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editorial

Underpaid, undervalued and under-resourced. No wonder UK academics are succumbing to the temptation to work abroad. The situation has not been helped by the Research Assessment Exercise (RAE), which assigns every university research department a grade, with implications for funding and morale. Not one UK school of architecture received the highest 5* rating in the most recent RAE. It is not clear whether the fault lies with the schools or the validation process, or a combination. The good news is that the RIBA has faced up to the fact that it can wield its influence over both.

Initial funding has been allocated to a Research and Development Department, to act as a 'dating agency' between research institutions and those who could benefit from their work. There is ample evidence that the discipline of architectural research can deliver a product for which practitioners are prepared to pay.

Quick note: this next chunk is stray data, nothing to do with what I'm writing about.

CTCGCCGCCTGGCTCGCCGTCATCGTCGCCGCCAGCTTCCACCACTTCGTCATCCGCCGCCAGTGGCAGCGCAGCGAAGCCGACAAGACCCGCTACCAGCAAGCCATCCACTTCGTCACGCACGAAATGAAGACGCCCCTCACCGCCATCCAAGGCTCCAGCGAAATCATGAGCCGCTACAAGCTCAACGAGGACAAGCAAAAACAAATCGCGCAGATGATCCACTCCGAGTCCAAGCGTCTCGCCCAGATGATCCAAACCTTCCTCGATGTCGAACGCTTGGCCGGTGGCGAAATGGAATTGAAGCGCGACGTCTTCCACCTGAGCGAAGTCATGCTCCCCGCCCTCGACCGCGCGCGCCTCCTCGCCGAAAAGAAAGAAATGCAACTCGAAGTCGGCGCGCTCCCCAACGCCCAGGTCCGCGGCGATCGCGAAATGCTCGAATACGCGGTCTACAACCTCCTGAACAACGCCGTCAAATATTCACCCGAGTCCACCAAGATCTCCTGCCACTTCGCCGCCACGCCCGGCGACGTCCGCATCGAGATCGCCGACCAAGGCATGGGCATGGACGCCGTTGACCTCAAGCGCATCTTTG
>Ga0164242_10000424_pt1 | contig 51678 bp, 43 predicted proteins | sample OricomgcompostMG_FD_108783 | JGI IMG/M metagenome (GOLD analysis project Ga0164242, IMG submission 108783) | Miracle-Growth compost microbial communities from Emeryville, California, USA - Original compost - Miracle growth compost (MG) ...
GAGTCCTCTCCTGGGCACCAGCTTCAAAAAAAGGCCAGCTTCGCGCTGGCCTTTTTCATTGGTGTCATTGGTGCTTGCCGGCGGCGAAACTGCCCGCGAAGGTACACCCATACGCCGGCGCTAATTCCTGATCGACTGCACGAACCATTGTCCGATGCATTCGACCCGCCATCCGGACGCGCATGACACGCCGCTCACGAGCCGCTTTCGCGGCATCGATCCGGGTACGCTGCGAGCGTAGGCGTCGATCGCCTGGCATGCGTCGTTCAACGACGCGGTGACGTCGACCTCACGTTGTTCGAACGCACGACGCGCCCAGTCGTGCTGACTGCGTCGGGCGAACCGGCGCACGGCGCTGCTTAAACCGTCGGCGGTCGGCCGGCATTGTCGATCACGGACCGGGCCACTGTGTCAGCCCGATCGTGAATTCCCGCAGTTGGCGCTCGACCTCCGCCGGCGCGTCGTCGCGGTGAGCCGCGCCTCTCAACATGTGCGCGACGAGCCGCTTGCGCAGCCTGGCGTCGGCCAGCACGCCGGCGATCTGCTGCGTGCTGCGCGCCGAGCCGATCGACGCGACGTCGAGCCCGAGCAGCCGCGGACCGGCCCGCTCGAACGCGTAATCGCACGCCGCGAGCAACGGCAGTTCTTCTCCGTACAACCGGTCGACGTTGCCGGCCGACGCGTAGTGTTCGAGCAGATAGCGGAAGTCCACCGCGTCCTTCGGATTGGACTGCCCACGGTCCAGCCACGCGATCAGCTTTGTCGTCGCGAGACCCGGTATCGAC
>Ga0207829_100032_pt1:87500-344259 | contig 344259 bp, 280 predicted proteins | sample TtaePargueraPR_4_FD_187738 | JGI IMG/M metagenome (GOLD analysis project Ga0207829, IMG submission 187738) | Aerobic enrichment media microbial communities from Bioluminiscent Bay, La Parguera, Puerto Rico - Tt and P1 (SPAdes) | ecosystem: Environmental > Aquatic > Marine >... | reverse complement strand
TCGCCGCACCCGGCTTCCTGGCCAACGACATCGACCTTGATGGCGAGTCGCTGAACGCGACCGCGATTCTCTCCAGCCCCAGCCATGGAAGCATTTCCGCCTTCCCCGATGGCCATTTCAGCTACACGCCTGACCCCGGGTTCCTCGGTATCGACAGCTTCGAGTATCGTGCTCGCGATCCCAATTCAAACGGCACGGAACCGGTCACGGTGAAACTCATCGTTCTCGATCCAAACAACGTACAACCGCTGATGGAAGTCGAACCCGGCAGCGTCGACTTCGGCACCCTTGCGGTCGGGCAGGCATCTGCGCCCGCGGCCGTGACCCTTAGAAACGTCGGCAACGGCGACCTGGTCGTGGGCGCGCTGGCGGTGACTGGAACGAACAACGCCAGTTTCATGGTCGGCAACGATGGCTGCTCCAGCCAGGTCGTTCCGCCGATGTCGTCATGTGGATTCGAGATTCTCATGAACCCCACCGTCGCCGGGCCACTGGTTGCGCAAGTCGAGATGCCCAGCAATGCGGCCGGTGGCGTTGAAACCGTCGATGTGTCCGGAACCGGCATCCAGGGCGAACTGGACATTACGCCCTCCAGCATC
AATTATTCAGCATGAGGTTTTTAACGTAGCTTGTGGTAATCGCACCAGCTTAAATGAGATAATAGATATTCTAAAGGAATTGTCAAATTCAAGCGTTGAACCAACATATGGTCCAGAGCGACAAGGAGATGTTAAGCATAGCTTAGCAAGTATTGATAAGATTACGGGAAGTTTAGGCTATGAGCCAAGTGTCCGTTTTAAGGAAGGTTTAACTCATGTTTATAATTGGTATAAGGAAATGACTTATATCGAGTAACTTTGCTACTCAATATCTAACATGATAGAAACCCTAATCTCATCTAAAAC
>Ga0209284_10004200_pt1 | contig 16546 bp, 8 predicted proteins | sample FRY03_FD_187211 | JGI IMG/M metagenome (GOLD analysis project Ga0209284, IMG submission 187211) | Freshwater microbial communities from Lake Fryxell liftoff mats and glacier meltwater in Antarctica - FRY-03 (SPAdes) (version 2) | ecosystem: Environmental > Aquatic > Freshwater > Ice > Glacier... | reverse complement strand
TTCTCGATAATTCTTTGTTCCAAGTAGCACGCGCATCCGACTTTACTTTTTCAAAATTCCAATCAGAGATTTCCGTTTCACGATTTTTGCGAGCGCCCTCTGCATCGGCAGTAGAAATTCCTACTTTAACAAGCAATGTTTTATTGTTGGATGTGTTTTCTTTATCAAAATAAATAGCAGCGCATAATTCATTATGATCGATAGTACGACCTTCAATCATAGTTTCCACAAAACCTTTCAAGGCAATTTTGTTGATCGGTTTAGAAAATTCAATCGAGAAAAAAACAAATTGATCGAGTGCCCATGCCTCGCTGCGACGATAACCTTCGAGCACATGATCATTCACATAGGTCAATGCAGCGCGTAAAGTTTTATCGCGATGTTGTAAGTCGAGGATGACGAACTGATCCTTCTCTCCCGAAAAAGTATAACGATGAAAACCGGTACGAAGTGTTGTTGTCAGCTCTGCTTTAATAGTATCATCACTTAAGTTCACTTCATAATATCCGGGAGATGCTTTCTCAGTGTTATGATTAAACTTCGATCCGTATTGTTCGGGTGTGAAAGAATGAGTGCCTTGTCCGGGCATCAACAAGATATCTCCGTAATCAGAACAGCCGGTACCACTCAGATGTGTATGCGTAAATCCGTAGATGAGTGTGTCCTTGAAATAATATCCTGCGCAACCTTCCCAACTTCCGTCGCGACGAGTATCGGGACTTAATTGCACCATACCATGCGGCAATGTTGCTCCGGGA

Pringle Brandon, for example, credits much of its success to its own research into the impact of emerging IT on the workplace, while Foster and Partners has employed the services of the Bartlett's Space Syntax Laboratory for various projects over the years.With proper knowledge of the requirements of practices and funding bodies architectural research can be more focused and more useful - with obvious knock-on implications for motivation, resources and prestige. In the meantime, the department has pledged to join schools of architecture in lobbying to change those elements of the Research Assessment Exercise which disadvantage architecture - notably the shortage of architects on a 'catch-all'built environment assessment panel that is currently weighted towards construction and surveying. (There is some debate as to whether it would be better to lobby for more architect assessors for an architecture-specific panel, which sounds great but could disadvantage departments which carry out interdisciplinary research. ) Co-chaired by RIBA heavyweights Jack Pringle (vice chair of education) and Richard Saxon (vice chair of practice), the new department could carry real clout. It's been a long time coming, but it seems the RIBA has at last demonstrated its commitment to university research.

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